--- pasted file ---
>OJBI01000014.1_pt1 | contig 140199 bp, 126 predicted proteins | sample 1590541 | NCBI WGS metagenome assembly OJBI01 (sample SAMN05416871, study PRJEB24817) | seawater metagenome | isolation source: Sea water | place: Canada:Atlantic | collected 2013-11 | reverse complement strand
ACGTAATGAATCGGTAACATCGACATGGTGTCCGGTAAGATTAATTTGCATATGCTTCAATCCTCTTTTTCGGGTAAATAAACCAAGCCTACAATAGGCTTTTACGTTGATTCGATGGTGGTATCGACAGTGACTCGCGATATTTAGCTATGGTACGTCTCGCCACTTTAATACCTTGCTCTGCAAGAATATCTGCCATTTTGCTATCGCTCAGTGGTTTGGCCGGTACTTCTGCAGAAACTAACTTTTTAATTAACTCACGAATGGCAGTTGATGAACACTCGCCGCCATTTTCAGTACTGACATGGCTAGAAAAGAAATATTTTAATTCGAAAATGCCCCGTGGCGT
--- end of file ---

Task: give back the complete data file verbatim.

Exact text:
>OJBI01000014.1_pt1 | contig 140199 bp, 126 predicted proteins | sample 1590541 | NCBI WGS metagenome assembly OJBI01 (sample SAMN05416871, study PRJEB24817) | seawater metagenome | isolation source: Sea water | place: Canada:Atlantic | collected 2013-11 | reverse complement strand
ACGTAATGAATCGGTAACATCGACATGGTGTCCGGTAAGATTAATTTGCATATGCTTCAATCCTCTTTTTCGGGTAAATAAACCAAGCCTACAATAGGCTTTTACGTTGATTCGATGGTGGTATCGACAGTGACTCGCGATATTTAGCTATGGTACGTCTCGCCACTTTAATACCTTGCTCTGCAAGAATATCTGCCATTTTGCTATCGCTCAGTGGTTTGGCCGGTACTTCTGCAGAAACTAACTTTTTAATTAACTCACGAATGGCAGTTGATGAACACTCGCCGCCATTTTCAGTACTGACATGGCTAGAAAAGAAATATTTTAATTCGAAAATGCCCCGTGGCGT